Wednesday, June 28, 2017
Women of the West – Timmy Lyn DeLong
In Northern Nevada, the name DeLong is well-established in ranching and horse roping circles—even for a cowgirl.
A FIFTH-GENERATION northern Nevadan of ranching and Basque heritage, Timmy Lyn DeLong lives and works on her family’s cow-calf operation in Imlay, where they raise Charolais-cross cows and DeBrukyer Charolais bulls. She not only is involved in the day-to-day operations, but also manages the records and finances. She has been on the winning team-branding team at the prestigious Elko County Fair 10 times, and she and her younger sister, Rita, are the only women to have won the Jordan Valley Big Loop.
ALL OF MY dad’s siblings still ranch. There are nine of us in my generation, and most of us still ranch.
THE ONLY TIME I left Nevada was for five years to attend the University of Montana in Missoula. The only reason I went there was because I could college rodeo as a walk-on.
I WILL DO about everything on the ranch except climb to the top of the windmill.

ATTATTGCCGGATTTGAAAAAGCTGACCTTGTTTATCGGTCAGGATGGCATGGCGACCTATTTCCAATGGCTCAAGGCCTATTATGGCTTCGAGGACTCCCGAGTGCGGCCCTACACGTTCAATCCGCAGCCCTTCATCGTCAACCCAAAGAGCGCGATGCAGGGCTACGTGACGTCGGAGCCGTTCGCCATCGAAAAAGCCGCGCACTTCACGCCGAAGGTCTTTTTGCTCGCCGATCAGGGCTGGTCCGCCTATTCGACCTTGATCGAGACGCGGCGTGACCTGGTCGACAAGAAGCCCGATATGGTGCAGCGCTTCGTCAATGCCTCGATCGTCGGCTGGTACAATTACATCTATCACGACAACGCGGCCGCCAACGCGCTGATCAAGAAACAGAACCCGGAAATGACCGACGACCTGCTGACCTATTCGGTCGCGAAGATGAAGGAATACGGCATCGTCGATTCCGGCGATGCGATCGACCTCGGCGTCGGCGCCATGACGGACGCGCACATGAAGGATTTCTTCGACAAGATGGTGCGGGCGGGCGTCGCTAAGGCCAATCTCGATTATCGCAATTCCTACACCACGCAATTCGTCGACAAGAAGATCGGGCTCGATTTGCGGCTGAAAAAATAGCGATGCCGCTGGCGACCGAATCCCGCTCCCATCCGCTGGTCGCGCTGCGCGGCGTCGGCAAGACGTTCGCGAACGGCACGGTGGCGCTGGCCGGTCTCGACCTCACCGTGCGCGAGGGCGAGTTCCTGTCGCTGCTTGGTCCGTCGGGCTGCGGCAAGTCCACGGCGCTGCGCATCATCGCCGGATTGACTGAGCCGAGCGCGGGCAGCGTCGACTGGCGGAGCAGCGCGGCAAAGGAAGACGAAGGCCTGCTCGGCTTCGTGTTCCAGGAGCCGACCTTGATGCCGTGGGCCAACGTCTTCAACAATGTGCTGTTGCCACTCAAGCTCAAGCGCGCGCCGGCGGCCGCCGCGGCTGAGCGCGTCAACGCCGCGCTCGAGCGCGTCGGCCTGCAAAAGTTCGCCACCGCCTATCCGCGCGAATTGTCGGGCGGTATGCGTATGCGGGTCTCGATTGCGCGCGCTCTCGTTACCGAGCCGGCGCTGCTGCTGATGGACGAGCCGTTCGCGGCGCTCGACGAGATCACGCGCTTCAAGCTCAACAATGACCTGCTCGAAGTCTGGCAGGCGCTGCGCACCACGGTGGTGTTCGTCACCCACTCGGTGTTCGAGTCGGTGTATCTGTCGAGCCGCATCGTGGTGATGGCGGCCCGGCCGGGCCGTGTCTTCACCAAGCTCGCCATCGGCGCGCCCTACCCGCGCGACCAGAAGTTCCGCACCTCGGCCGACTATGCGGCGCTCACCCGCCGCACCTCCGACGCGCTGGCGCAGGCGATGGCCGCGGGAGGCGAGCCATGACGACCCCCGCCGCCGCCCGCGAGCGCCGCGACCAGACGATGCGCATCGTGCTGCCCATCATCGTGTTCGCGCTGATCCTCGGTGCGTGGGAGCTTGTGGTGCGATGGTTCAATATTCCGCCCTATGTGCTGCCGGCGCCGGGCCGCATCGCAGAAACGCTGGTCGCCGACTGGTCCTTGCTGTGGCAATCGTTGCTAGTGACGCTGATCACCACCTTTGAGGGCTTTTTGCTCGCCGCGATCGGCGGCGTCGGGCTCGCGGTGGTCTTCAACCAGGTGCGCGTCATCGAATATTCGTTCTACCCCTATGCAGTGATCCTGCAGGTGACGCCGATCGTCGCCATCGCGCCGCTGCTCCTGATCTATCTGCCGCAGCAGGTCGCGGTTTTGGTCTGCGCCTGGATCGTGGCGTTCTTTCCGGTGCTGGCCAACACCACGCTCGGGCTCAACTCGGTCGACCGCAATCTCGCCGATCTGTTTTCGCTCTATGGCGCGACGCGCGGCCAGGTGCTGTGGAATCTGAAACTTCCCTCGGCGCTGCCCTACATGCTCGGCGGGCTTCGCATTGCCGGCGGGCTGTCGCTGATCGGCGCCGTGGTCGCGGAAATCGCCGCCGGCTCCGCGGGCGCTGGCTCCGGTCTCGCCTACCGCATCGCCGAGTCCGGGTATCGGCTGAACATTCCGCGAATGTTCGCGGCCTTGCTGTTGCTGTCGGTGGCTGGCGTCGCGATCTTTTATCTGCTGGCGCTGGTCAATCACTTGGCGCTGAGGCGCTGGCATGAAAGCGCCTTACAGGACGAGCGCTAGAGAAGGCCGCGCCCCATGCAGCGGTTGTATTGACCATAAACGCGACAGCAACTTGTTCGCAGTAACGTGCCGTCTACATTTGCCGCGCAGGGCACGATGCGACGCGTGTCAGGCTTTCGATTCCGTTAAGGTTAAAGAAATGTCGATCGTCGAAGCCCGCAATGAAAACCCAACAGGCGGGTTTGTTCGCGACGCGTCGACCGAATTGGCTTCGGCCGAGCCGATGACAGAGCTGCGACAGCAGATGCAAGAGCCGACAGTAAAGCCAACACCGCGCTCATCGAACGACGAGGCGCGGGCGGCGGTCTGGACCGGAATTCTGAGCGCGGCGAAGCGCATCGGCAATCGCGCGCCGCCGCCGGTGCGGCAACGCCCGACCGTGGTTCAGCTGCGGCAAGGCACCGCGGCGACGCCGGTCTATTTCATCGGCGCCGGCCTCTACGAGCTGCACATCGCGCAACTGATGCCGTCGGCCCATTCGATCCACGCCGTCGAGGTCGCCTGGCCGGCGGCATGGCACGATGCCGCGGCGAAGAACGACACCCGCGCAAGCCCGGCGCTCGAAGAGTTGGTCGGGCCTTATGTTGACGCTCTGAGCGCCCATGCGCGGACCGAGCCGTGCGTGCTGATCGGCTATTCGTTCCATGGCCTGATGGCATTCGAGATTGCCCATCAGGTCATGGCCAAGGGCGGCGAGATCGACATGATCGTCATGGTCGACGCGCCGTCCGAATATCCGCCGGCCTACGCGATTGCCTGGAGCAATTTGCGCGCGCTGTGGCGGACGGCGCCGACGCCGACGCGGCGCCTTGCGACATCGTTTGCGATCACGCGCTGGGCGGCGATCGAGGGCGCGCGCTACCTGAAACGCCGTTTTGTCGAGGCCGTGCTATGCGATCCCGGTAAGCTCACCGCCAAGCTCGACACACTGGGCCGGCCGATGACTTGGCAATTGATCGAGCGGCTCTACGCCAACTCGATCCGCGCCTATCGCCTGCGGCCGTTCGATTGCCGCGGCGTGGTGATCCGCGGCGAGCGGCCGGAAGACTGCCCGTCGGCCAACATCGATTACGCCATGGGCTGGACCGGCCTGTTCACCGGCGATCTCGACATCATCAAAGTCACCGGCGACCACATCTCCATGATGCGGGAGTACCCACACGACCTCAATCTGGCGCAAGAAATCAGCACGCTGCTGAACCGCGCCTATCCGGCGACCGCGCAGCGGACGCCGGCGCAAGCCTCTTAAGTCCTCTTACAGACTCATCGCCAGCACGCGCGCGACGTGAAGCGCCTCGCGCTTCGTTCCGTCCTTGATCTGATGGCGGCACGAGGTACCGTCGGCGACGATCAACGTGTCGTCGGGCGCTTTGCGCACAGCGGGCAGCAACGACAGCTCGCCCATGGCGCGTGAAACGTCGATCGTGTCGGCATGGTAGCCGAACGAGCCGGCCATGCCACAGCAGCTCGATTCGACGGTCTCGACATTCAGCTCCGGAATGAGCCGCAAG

WE KEEP OUR cattle outside in the winter and summer them by the Humbolt River. We have to feed hay maybe once every five years if we get a lot of snow. We have a lot of cheat-grass in the high desert. I don’t care what anyone else says, where there’s good cheat-grass, there’s fat cattle. We run eight to 10 windmills with a submergible pump in the bottom of each. All we do in the winter is pump water, while in other areas of Nevada all the ranchers do is feed cattle.
WHEN MY SISTER and I won the Jordan Valley Big Loop [in 2004], she had just graduated from the University of Nevada’s law school on Friday, and we won the Big Loop on Sunday. It was a crazy few days. I hauled the horse trailer from Nevada to Jordan Valley, Oregon, on Thursday, so we’d have a place to stay. Then I flew to Las Vegas to watch her graduate. She, her husband and I arrived back in Jordan Valley at 2 a.m. on Saturday. Dad showed up Sunday morning with the horses. She’s an amazing header. She won on a borrowed horse, with her husband’s rope.